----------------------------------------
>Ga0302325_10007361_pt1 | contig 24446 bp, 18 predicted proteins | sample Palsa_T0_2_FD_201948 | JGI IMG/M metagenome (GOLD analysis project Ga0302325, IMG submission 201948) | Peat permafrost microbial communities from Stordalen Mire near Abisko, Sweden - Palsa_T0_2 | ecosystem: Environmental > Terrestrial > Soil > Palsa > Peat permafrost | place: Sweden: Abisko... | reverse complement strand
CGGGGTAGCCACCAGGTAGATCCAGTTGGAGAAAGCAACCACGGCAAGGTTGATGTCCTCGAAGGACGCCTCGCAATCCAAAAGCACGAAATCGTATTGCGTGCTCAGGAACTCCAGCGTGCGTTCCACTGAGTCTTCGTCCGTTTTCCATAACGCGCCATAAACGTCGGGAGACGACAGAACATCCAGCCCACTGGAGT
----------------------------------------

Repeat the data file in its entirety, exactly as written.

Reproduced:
>Ga0302325_10007361_pt1 | contig 24446 bp, 18 predicted proteins | sample Palsa_T0_2_FD_201948 | JGI IMG/M metagenome (GOLD analysis project Ga0302325, IMG submission 201948) | Peat permafrost microbial communities from Stordalen Mire near Abisko, Sweden - Palsa_T0_2 | ecosystem: Environmental > Terrestrial > Soil > Palsa > Peat permafrost | place: Sweden: Abisko... | reverse complement strand
CGGGGTAGCCACCAGGTAGATCCAGTTGGAGAAAGCAACCACGGCAAGGTTGATGTCCTCGAAGGACGCCTCGCAATCCAAAAGCACGAAATCGTATTGCGTGCTCAGGAACTCCAGCGTGCGTTCCACTGAGTCTTCGTCCGTTTTCCATAACGCGCCATAAACGTCGGGAGACGACAGAACATCCAGCCCACTGGAGT